Magic: Four Reasons Why Former Players Should Come out of Retirement for an Ixalan Prerelease Event

The countdown to Ixalan is coming to a close!  This article is geared towards bringing back former Magic: the Gathering players and why Ixalan is the perfect time to return to the game that they once loved.  Newer players, or veterans that have never been to a prerelease, may benefit more from reading Wizards of the Coast’s Prerelease Primer article that was released earlier today.

If you are already a Ready to Role follower, you should already know about my gaming background from my very first article back in March of this year.  However, I have a feeling that since this is our first MtG article, you may not.  I started playing MtG in 1999 when I was in Sixth Grade (11 years old).  Urza’s Destiny had just been released and boy was the Urza’s Block a tumultuous time.  Seriously.  There was some wacky, busted stuff. The Urza’s Block holds the record for the most cards banned from tournament play: sixteen!

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I played Type I Vintage and hung out at to varying degrees of success until I quit at a Darksteel prerelease in 2004. However, I couldn’t quite shake the bug and played on-and-off during college through the Alara, Ravnica, and Time Spiral blocks until I quit “for good” at a Zendikar prerelease in 2009.  Eight years older and none the wiser, the itch is back (and don’t do the math to find out how old I am).  I don’t feel too bad about it, though, because Ixalan looks to be sweet.  It has a lot for everyone and reminds me of a lot of my favorite cards “from back in my day.”  So sit down, sonny, and let me tell you why Ixalan reminds me of simpler times and why us old-timers should get out of our rocking chairs and show these kids how it’s done.

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A Vintage player having a traumatic flashback.

#1. Ixalan is the start of a new block.

The start of a new block brings a new playing field.  Several sets I have never heard of are gone and I’ll probably never hear of them ever again.  So that’s, like, one thousand less cards to catch up on.  But it’s more than just that.  The start of a new block is something to get excited about.  Nobody knows what the set will bring.  That half-anticipation-half-apprehension makes you feel like you are a part of something.  It’s social.  I look forward to gossiping with current players about what we think the new hotness will be.  That feeling of inclusion makes you feel like you are a part of something larger: the vast MtG community coming together to celebrate a change.  Be reborn and rise like a phoenix (too soon?) from the ashes of the Battle for Zendikar block.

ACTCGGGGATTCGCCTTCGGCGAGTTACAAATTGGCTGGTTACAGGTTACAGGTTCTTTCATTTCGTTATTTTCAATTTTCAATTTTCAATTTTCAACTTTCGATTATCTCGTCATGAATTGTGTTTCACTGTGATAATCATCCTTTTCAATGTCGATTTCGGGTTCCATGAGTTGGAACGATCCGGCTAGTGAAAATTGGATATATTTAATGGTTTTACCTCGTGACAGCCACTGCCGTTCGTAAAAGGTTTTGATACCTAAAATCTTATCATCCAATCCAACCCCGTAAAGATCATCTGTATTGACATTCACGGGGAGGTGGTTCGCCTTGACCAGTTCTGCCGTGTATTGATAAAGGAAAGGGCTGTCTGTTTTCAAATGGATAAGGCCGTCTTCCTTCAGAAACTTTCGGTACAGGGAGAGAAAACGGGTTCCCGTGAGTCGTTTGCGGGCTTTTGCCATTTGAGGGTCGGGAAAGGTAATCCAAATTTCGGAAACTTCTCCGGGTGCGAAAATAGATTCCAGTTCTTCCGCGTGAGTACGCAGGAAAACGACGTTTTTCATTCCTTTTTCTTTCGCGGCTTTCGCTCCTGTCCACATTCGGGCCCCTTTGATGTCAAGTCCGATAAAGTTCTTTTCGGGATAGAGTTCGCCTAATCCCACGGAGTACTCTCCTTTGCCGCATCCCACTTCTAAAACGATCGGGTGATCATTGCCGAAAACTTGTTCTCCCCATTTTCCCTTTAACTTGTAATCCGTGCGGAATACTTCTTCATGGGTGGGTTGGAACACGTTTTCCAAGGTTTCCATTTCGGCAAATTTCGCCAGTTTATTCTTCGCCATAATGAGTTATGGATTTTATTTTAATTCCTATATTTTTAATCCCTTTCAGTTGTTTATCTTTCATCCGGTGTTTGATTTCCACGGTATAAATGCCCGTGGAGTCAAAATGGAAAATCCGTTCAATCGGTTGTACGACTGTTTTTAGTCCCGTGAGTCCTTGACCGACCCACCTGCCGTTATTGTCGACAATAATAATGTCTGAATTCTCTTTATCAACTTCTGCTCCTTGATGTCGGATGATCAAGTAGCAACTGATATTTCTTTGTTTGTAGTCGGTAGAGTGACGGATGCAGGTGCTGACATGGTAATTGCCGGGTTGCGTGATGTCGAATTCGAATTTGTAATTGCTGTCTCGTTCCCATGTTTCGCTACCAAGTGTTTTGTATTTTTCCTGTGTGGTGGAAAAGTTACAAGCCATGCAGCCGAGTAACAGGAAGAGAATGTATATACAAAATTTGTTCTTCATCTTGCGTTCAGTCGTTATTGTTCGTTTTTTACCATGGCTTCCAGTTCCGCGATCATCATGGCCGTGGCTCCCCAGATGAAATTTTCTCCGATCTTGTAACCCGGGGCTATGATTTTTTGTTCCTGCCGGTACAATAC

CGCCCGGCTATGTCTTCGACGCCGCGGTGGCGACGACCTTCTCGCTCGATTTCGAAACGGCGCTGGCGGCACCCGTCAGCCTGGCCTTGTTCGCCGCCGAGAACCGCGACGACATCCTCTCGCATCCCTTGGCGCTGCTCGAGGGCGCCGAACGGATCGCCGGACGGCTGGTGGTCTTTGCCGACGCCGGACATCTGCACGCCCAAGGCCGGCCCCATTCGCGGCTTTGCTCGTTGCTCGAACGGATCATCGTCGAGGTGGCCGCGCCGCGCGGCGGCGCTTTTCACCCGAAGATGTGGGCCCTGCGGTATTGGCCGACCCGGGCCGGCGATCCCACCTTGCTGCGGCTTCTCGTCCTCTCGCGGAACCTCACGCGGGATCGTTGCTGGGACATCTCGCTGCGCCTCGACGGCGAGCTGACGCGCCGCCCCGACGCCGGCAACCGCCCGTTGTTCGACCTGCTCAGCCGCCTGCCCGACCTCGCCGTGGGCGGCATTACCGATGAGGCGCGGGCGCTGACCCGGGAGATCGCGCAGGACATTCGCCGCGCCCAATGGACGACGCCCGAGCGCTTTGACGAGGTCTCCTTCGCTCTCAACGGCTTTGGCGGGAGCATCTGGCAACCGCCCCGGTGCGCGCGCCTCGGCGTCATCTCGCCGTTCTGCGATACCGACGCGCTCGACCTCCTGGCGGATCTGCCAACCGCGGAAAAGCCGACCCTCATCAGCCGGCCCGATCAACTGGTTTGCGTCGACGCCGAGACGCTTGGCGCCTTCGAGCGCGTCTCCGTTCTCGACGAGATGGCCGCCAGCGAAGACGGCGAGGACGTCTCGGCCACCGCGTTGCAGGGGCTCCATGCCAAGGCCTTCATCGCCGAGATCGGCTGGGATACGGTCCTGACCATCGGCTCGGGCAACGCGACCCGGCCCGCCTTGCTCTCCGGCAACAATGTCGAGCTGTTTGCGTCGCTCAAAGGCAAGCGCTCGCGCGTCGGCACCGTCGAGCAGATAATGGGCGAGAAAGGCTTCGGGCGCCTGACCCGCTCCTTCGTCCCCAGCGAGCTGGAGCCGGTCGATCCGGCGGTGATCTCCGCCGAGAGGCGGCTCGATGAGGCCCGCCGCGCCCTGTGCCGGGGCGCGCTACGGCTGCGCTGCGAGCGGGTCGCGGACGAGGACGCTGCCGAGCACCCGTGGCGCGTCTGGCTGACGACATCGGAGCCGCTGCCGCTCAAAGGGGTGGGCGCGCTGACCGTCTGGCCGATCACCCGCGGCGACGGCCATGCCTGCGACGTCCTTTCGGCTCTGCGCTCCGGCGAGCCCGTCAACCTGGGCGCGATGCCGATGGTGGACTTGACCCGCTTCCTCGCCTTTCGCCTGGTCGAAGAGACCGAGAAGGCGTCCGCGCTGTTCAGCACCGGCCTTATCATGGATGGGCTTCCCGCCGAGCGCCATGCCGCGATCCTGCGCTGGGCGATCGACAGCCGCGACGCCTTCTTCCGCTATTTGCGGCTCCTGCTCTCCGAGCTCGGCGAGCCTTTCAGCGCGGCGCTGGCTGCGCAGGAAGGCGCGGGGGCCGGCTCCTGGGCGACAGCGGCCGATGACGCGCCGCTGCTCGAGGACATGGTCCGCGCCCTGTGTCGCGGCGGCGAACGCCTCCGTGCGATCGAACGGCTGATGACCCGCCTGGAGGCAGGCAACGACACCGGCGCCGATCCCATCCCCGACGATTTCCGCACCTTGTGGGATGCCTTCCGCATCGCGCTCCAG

#2. Tribes.


There are freaking feathered-dinosaurs, pirates, merfolk, and vampires in this set.  It’s like playing a card game based on Kung Fury.  “Tribes,” or creature subtypes, have been around since the beginning and should give you a sense of nostalgia.  Don’t you remember how much fun it was to make a Sliver deck during the Tempest block?  Or an Atog deck during Odyssey?  Or enemy colors during Invasion?  Or three-allied-color decks during Ravnica?  I do.  And those times were great.

Tribes are also helpful because they give you a core concept to latch onto during deckbuilding.  It can be overwhelming to decide what type of deck to build and what cards should be in that deck.  Making tribes an efficient and powerful concept should give you direction and make it a lot easier to focus on playing “Goblins.dec” and having fun instead of fretting over whether you should build “Astral Slide” or “7-Up(heavel).”

#3. Teaching Old Dogs New Tricks

I don’t mean us, I mean the cards!  When I briefly skimmed through what has been spoiled so far, I immediately recognized how similar Kitesail Freebooter (heh, booty) and Siren Stormtamer were to cards that I used to love.  These cards are somehow both refreshingly new and comfortably old at the same time.  It looks like I’m already building a pirate deck…

#4. The Fun of Nostalgia.

I always thought prereleases were fun.  They were so fun that even if I had “quit” playing MtG, I would still do them.  I “quit” at Mirrodin, Darksteel, Guildpact, Alara Reborn, and Zendikar prereleases.  Even when I was done with MtG, it was fun to shake the rust off at a prerelease.  It always felt like a time machine.  I was a kid again.  Staying up all night memorizing the spoilers.  Cracking packs and hoping to get that bomb rare.  We stream a lot of Heroes of the Storm, Overwatch, League of Legends, etc.  I’m average-at-best when it comes to MOBA or FPS games, but I’m addicted to cracking open lootboxes.  Also, who doesn’t like free swag!?


I hope that you’ll consider coming out of retirement to field some pirate-vampires or dinosaur-riding-merfolk.

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Check out our Facebook post below for details on our latest giveaway! This time, we’re giving away a free unpainted copy of Reaper Miniature’s Elanter, the Lost Prince! See post for details.


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2 Comments on “Magic: Four Reasons Why Former Players Should Come out of Retirement for an Ixalan Prerelease Event

  1. Pingback: Ixalan Prerelease 3-0-1 Tournament Report – Ready To Role

  2. Pingback: [Standard] Market Watch: Kopala, Warden of Waves and a U/G “Fish” decklist – Ready To Role

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